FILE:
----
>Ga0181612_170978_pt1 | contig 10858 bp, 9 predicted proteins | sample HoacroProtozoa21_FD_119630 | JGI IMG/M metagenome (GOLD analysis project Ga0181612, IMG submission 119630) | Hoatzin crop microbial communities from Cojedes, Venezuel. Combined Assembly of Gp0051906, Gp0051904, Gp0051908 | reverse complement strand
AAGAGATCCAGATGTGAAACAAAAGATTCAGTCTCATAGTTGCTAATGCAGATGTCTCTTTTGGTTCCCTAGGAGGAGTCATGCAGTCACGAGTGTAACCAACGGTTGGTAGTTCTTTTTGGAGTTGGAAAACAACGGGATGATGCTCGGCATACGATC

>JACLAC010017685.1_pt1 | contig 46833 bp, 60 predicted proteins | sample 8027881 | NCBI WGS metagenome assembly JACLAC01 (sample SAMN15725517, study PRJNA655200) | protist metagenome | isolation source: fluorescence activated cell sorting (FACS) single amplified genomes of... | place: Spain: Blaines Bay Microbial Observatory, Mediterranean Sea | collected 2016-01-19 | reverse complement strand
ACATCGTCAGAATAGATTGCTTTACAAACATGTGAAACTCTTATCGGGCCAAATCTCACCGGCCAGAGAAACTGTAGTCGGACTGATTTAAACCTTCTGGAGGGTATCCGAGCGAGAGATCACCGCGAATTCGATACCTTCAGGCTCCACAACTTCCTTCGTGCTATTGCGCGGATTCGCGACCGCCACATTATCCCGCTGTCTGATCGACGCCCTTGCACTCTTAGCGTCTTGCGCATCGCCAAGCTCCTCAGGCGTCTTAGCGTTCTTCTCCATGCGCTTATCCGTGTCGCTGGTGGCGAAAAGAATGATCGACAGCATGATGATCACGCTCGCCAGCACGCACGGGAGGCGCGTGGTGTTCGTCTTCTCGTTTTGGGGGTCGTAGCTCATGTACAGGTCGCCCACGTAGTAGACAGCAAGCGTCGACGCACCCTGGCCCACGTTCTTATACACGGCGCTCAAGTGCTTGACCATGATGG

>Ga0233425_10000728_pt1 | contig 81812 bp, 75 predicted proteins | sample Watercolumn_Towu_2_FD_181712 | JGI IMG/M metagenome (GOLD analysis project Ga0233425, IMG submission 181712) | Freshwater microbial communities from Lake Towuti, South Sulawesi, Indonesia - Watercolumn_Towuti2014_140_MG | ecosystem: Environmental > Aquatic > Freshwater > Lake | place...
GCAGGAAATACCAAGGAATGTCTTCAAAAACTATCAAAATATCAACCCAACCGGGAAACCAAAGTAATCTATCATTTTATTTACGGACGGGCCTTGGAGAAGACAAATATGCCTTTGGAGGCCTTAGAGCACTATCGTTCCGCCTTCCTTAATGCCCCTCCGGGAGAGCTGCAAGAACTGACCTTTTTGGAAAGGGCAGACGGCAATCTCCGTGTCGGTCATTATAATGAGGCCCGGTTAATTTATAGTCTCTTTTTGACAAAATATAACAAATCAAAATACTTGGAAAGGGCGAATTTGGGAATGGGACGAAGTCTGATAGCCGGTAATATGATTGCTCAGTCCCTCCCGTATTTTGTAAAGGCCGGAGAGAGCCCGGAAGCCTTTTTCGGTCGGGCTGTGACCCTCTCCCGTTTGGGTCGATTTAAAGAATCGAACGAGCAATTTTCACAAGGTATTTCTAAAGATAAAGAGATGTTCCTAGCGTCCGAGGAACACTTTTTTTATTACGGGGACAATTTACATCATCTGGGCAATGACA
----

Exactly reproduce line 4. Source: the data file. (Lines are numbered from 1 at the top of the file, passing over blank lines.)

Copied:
ACATCGTCAGAATAGATTGCTTTACAAACATGTGAAACTCTTATCGGGCCAAATCTCACCGGCCAGAGAAACTGTAGTCGGACTGATTTAAACCTTCTGGAGGGTATCCGAGCGAGAGATCACCGCGAATTCGATACCTTCAGGCTCCACAACTTCCTTCGTGCTATTGCGCGGATTCGCGACCGCCACATTATCCCGCTGTCTGATCGACGCCCTTGCACTCTTAGCGTCTTGCGCATCGCCAAGCTCCTCAGGCGTCTTAGCGTTCTTCTCCATGCGCTTATCCGTGTCGCTGGTGGCGAAAAGAATGATCGACAGCATGATGATCACGCTCGCCAGCACGCACGGGAGGCGCGTGGTGTTCGTCTTCTCGTTTTGGGGGTCGTAGCTCATGTACAGGTCGCCCACGTAGTAGACAGCAAGCGTCGACGCACCCTGGCCCACGTTCTTATACACGGCGCTCAAGTGCTTGACCATGATGG